By Carolyn Roy, firstname.lastname@example.org
The Louisiana Parole Panel denied parole for Princess Potmesil LaCaze last week according to District Attorney Billy Joe Harrington. Harrington, Sheriff Victor Jones Jr. and a member of Michael LaCaze’s family spoke against the parole during a video conference June 14. The parole panel in Baton Rouge met with Lacaze in via videoconferencing from prison. LaCaze was sentenced to 17 years in prison in November of 2017 after pleading guilty to manslaughter in the death of her husband, Michael LaCaze, in 1997.
She received credit for the 13 and one-half years she served in the Dept. of Corrections after she was convicted of second-degree murder in 1998. She also received credit for time she was jailed in the Parish. On May 1, 1997, Mike LaCaze was watching videos at his home when Meryland Robinson Jr. entered his home and shot him in the shoulder with a 30-30 rifle, killing him. Princess LaCaze was not at home. Robinson was charged with second-degree murder and later received a sentence of 40 years for manslaughter in exchange for his testimony against Princess LaCaze.
Trial testimony revealed Robinson and Princess LaCaze were having an extramarital relationship and she enticed him to kill her husband. In August of 1998, defended by Taylor Townsend, LaCaze was found guilty of second-degree murder and sentenced to life imprisonment. Judge Peyton Cunningham Jr. presided. Several appeals were denied but the Fifth Circuit Court of Appeals granted her a new trial in 2011.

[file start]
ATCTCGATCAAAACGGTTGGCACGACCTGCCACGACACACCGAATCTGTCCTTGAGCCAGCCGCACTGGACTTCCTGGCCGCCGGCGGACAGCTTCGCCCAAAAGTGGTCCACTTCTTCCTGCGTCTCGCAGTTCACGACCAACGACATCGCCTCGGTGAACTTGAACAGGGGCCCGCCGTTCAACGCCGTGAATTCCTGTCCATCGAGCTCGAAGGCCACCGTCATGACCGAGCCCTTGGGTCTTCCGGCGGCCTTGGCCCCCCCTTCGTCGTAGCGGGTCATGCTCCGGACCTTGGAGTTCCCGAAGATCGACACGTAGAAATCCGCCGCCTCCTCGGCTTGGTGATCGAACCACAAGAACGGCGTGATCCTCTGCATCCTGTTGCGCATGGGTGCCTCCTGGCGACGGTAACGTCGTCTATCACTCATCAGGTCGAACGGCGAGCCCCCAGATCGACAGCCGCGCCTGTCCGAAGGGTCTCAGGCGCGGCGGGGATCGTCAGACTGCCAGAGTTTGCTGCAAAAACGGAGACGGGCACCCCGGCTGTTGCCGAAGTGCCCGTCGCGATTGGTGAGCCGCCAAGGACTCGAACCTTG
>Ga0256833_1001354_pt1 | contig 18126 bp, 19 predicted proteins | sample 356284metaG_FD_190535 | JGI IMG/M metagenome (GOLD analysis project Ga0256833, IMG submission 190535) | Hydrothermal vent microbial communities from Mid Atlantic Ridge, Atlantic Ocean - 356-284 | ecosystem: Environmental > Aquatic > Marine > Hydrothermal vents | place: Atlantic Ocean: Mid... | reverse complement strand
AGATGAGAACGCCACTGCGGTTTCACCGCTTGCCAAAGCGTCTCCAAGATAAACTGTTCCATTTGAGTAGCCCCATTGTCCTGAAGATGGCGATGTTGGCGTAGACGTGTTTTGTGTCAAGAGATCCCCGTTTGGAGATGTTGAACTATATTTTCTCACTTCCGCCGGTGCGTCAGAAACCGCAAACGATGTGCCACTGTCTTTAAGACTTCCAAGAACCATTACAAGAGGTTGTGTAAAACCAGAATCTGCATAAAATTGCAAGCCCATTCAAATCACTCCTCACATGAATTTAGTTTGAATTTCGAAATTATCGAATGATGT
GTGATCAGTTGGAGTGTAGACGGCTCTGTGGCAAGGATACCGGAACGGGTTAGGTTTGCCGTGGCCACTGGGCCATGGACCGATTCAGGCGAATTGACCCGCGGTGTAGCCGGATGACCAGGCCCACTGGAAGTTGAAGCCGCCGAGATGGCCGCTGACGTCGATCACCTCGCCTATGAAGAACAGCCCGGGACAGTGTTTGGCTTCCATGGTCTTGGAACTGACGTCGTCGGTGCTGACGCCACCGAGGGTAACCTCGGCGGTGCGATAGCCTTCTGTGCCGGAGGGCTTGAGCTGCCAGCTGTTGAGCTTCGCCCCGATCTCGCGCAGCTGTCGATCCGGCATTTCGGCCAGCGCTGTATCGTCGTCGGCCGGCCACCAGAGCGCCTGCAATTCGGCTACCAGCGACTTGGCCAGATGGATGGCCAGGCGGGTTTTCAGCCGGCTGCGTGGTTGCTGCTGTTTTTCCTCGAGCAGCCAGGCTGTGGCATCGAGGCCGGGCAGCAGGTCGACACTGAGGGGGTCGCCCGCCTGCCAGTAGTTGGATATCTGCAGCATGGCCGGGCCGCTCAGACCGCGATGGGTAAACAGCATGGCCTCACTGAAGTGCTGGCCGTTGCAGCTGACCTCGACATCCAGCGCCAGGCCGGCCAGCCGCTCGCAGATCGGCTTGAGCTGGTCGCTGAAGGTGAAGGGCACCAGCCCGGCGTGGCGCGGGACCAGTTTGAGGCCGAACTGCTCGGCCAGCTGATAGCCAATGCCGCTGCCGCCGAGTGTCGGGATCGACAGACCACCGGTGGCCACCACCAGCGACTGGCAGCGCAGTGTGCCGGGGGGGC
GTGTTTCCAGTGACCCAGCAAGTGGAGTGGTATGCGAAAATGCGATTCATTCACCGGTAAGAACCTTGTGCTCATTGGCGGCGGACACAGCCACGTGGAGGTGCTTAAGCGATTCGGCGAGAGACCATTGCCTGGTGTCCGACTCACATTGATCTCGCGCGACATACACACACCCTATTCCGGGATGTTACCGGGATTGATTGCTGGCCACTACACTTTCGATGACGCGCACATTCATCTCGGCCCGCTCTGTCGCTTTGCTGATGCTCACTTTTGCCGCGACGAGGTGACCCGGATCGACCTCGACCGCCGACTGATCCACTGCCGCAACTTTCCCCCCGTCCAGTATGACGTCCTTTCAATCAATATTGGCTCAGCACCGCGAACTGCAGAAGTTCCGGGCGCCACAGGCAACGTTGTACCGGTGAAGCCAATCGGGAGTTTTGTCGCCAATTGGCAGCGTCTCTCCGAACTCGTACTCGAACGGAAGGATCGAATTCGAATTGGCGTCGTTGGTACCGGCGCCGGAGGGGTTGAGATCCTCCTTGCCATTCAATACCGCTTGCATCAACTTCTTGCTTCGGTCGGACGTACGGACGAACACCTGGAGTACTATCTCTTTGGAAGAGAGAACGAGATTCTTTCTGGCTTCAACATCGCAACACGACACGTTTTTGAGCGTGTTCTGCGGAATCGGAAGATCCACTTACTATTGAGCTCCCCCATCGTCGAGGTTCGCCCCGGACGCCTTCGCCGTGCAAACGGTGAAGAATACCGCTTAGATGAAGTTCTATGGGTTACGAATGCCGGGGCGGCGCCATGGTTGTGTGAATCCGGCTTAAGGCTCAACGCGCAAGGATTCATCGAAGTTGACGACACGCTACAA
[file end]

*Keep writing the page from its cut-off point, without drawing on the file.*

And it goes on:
The basis for the new trial was that the prosecution did not reveal an agreement in which Robinson would testify against LaCaze in exchange for the prosecution not seeking charges against his 14-year-old son who drove Robinson to LaCaze’s residence the night of the murder. LaCaze retained Small for the second trial scheduled for 2017.
The court agreed to a $100,000 commercial bond for LaCaze because she completed numerous self-improvement courses in prison, would be gainfully employed and was not a flight risk. LaCaze had been out on bail since 2011. She has been employed for the last three years in her family’s meat pie business. Small said he and special prosecutor Hugo Holland began discussions about a settlement in October of 2017.
Holland was a special prosecutor that district attorneys often hire to prosecute murder cases. Holland was hired by former District Attorney Van Kyzar for the second trial and was retained by District Attorney Billy Joe Harrington. Small said his and Holland’s meetings were “lengthy and intense” and they reached an agreement in November for LaCaze to plead guilty to manslaughter instead of the original charge of second-degree murder.
After pleading guilty, she was booked into the Natchitoches Parish Detention Center and was in custody of the La. Dept. of Corrections. Harrington said at that time, the conviction was obtained after meetings and input from the victim’s family.
Small said he thought several parts of LaCaze’s testimony in her first trial in 1998 would have been damaging and would have made defending a charge of second-degree murder difficult. Thus the negotiations for a lesser plea.